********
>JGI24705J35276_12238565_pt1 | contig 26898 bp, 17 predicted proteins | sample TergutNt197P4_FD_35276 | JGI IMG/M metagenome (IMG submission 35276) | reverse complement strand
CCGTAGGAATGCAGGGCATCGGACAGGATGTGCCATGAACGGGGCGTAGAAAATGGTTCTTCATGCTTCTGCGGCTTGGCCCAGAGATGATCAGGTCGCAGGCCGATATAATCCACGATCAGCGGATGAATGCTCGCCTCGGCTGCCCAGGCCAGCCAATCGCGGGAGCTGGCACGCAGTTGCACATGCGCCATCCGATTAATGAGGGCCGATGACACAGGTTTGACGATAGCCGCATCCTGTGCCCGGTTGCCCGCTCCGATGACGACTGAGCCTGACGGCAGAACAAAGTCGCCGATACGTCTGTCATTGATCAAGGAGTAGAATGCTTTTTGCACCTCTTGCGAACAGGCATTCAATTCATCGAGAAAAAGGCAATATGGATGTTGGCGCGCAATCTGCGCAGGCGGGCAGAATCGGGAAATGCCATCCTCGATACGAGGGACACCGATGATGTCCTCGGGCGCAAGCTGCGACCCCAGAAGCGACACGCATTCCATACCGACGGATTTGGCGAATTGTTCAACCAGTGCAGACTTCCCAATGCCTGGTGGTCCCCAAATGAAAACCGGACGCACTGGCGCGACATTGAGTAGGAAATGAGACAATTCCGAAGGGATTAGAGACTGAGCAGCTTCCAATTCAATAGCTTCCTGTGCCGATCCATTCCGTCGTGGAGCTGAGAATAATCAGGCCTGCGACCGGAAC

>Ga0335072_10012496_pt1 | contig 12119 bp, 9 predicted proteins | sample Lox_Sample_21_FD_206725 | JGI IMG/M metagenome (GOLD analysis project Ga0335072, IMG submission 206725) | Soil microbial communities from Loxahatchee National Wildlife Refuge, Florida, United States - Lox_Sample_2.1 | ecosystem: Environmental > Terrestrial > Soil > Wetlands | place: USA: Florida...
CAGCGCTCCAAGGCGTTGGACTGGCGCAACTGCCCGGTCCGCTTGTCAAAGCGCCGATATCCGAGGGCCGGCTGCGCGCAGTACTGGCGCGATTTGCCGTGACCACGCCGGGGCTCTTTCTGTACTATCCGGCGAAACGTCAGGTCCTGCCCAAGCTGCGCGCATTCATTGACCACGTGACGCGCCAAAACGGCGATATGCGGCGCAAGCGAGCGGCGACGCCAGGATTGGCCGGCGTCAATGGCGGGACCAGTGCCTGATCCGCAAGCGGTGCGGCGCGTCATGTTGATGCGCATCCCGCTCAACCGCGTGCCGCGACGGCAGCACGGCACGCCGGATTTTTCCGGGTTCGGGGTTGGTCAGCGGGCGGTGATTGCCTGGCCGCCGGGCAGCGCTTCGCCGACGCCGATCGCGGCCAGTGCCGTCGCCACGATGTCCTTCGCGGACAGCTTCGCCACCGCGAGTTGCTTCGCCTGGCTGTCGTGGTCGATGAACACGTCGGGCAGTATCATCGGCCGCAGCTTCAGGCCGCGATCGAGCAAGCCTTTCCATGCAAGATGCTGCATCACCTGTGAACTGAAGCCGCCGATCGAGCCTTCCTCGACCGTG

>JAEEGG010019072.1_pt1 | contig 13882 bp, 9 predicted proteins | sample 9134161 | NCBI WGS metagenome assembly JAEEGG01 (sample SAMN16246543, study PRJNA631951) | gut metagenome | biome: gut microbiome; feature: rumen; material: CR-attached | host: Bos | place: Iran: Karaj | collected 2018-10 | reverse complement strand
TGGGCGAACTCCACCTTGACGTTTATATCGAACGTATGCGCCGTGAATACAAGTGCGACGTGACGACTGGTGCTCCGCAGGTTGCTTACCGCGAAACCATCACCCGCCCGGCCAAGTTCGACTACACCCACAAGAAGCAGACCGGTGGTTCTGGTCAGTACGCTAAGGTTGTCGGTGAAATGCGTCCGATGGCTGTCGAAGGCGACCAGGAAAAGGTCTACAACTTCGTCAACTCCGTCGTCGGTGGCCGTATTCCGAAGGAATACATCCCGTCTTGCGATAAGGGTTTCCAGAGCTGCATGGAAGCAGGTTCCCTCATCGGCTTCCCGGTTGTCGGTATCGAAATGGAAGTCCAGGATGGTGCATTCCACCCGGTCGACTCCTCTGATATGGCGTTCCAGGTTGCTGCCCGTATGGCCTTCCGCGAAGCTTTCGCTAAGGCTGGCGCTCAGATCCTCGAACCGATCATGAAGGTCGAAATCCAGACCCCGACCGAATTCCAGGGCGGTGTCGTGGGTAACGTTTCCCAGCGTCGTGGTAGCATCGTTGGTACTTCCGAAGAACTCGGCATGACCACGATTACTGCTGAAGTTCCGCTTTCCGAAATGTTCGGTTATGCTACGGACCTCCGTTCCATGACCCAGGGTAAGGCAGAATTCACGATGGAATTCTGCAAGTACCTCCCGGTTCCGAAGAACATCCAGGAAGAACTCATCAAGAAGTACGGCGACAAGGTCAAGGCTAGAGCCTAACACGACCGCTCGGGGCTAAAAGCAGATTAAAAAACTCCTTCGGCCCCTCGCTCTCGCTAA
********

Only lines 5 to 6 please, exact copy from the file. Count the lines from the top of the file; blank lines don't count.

>JAEEGG010019072.1_pt1 | contig 13882 bp, 9 predicted proteins | sample 9134161 | NCBI WGS metagenome assembly JAEEGG01 (sample SAMN16246543, study PRJNA631951) | gut metagenome | biome: gut microbiome; feature: rumen; material: CR-attached | host: Bos | place: Iran: Karaj | collected 2018-10 | reverse complement strand
TGGGCGAACTCCACCTTGACGTTTATATCGAACGTATGCGCCGTGAATACAAGTGCGACGTGACGACTGGTGCTCCGCAGGTTGCTTACCGCGAAACCATCACCCGCCCGGCCAAGTTCGACTACACCCACAAGAAGCAGACCGGTGGTTCTGGTCAGTACGCTAAGGTTGTCGGTGAAATGCGTCCGATGGCTGTCGAAGGCGACCAGGAAAAGGTCTACAACTTCGTCAACTCCGTCGTCGGTGGCCGTATTCCGAAGGAATACATCCCGTCTTGCGATAAGGGTTTCCAGAGCTGCATGGAAGCAGGTTCCCTCATCGGCTTCCCGGTTGTCGGTATCGAAATGGAAGTCCAGGATGGTGCATTCCACCCGGTCGACTCCTCTGATATGGCGTTCCAGGTTGCTGCCCGTATGGCCTTCCGCGAAGCTTTCGCTAAGGCTGGCGCTCAGATCCTCGAACCGATCATGAAGGTCGAAATCCAGACCCCGACCGAATTCCAGGGCGGTGTCGTGGGTAACGTTTCCCAGCGTCGTGGTAGCATCGTTGGTACTTCCGAAGAACTCGGCATGACCACGATTACTGCTGAAGTTCCGCTTTCCGAAATGTTCGGTTATGCTACGGACCTCCGTTCCATGACCCAGGGTAAGGCAGAATTCACGATGGAATTCTGCAAGTACCTCCCGGTTCCGAAGAACATCCAGGAAGAACTCATCAAGAAGTACGGCGACAAGGTCAAGGCTAGAGCCTAACACGACCGCTCGGGGCTAAAAGCAGATTAAAAAACTCCTTCGGCCCCTCGCTCTCGCTAA